What Came First: Poverty or Mental Illness?
Mental illness is already complicated without factoring in what might have caused it. Poverty is also complicated and pervasive in its effects on a person’s mental and physical health. It’s hard to know which may have come first. SAMHSA says “The relationship between mental illness and poverty is complicated. Poverty may intensify the experience of mental illness. Poverty may also increase the likelihood of the onset of mental illness. At the same time, experiencing mental illness may also increase the chances of living below the poverty line.”
Science and psychologists are still researching this complex question, but there are a few things we know. We know that people with severe disorders like schizophrenia are more likely to live in poverty because of their mental illness. And we know that poverty can cause illnesses like depression and anxiety.
Psychiatric Times also found “The evidence is strong for a causal relationship between poverty and mental health. However, findings suggest that poverty leads to mental health and developmental problems that in turn prevent individuals and families from leaving poverty, creating a vicious, intergenerational cycle of poverty and poor health.” Poverty in childhood is also associated with lower school achievement, worse cognitive and behavioral outcomes, and higher rates of psychiatric disorders in adulthood. This is partially due to the toxic stress that many children experience while growing up in poverty. Most people living in poverty also struggle to get access to proper care for their disorder.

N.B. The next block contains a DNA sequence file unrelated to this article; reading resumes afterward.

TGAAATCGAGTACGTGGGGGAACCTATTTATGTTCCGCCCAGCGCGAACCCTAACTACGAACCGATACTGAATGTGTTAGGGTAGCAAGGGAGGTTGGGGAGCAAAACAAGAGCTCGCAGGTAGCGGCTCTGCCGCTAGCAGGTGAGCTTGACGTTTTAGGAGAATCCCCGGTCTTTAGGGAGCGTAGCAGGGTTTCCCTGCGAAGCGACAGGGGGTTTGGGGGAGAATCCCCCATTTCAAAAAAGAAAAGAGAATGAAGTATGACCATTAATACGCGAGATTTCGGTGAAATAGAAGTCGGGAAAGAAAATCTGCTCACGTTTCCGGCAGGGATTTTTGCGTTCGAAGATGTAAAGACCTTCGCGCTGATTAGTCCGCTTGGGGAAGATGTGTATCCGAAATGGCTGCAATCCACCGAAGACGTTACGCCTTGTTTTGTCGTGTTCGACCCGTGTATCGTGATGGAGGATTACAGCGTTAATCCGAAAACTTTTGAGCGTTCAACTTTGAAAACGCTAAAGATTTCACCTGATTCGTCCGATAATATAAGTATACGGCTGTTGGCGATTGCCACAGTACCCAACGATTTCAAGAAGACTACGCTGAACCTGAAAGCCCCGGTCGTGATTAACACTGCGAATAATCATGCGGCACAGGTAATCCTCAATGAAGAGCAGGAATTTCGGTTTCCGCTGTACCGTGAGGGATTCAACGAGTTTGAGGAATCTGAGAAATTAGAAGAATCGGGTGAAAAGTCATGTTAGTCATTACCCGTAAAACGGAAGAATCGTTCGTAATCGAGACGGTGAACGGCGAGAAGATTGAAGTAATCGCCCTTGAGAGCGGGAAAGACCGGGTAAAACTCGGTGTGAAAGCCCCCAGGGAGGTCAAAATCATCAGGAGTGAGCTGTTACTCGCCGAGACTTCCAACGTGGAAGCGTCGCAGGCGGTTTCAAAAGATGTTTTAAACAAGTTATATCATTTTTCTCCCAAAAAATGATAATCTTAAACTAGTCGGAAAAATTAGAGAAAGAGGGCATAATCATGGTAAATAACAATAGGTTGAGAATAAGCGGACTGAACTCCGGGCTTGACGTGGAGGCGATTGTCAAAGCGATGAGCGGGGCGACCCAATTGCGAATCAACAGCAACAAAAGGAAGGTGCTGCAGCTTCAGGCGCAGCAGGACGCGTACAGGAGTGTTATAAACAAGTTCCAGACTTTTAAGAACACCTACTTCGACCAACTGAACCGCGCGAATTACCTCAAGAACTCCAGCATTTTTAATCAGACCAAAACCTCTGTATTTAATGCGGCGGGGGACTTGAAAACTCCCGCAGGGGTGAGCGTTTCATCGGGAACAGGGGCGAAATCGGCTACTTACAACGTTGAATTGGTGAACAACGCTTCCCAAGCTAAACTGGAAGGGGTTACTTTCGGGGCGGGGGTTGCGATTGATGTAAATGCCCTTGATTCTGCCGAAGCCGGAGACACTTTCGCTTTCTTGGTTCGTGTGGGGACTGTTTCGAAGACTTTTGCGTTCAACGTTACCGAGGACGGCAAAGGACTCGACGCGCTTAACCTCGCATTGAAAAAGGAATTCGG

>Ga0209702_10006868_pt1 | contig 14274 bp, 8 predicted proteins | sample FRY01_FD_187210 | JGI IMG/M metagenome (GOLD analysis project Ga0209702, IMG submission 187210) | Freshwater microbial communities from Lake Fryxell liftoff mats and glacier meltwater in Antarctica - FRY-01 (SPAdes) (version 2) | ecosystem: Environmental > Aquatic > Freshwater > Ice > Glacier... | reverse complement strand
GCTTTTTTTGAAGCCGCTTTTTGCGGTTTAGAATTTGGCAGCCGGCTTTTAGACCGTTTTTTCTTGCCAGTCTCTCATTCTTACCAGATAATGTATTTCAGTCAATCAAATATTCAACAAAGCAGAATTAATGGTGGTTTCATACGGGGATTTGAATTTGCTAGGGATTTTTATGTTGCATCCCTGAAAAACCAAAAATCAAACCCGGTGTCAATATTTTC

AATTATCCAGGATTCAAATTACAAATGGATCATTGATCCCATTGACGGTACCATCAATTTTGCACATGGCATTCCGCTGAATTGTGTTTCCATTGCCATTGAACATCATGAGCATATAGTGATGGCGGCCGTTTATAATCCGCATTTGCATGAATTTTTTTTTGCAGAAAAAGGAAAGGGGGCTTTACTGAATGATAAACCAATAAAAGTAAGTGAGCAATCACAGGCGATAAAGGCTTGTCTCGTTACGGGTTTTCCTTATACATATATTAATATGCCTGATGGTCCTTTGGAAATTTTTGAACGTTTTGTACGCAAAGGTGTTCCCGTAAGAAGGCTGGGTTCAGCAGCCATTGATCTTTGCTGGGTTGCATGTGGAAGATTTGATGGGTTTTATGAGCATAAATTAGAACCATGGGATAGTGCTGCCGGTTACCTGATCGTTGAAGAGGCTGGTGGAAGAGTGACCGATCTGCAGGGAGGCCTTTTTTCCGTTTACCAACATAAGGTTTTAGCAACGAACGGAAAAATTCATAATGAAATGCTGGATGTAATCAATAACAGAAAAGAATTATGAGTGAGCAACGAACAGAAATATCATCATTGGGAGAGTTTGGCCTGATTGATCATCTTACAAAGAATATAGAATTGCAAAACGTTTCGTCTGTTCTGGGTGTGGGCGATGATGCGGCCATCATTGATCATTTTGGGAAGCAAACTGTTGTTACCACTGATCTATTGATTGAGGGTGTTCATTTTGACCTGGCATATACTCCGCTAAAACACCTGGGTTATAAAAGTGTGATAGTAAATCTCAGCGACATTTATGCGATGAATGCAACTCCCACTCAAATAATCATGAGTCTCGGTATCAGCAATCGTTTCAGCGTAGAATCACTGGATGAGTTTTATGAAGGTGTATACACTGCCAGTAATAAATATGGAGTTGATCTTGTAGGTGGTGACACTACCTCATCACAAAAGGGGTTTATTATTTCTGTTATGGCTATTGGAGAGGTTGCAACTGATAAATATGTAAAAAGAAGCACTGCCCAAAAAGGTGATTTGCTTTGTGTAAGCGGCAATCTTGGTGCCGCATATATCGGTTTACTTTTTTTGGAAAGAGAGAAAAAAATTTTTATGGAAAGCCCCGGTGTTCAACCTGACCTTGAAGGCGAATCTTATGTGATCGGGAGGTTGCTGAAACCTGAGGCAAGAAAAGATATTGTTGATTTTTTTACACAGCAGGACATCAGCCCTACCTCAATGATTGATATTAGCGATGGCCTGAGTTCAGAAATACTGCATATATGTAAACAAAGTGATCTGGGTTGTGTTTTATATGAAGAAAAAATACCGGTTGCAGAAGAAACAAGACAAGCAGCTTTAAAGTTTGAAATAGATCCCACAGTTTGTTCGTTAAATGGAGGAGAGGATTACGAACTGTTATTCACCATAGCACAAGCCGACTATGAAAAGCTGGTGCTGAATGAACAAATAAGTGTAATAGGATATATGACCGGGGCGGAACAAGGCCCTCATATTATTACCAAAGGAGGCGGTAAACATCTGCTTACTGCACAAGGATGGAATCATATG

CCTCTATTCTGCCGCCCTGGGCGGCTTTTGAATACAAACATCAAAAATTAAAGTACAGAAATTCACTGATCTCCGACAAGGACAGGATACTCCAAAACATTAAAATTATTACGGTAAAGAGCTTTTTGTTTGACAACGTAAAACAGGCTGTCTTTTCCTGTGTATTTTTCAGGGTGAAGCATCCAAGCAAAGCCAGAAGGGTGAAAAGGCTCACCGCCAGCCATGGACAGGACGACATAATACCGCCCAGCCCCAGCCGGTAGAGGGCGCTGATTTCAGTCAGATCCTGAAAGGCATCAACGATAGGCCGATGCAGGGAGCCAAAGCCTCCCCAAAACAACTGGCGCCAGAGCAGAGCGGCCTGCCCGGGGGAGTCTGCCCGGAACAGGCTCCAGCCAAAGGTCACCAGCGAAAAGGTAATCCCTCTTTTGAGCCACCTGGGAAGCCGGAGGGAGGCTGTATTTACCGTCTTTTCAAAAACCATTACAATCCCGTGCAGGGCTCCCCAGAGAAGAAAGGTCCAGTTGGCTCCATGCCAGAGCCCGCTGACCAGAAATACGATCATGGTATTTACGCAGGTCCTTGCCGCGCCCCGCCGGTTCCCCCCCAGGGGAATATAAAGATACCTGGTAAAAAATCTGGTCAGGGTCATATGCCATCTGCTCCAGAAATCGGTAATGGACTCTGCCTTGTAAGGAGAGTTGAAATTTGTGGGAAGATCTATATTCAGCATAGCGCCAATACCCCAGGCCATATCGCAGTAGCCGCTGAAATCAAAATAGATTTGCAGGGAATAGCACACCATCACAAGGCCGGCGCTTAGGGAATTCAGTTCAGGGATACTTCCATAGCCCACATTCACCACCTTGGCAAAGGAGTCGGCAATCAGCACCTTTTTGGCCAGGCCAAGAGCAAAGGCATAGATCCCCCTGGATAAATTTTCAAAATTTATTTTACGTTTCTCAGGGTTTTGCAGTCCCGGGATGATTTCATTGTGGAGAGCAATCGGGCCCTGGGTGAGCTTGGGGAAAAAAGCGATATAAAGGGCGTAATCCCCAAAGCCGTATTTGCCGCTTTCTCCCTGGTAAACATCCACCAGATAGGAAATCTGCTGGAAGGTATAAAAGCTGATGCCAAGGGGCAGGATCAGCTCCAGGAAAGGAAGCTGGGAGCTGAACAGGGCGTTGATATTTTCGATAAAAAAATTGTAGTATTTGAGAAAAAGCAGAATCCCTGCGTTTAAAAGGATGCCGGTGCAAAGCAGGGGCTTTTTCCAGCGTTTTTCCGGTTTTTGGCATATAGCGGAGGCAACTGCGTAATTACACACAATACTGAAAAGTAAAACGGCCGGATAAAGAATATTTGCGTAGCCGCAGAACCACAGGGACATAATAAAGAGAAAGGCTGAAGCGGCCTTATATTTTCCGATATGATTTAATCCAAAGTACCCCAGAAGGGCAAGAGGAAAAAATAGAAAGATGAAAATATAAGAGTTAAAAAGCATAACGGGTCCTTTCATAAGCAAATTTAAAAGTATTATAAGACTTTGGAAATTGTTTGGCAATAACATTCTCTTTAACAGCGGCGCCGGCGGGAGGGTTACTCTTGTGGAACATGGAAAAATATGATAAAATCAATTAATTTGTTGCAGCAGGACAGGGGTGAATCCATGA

Providing proper access to mental health care and further understanding the relationship between poverty and mental illness are just a few areas that require improvement. But with more time, more awareness and more empathy we can make the strides we need to help improve the mental health of those in need.
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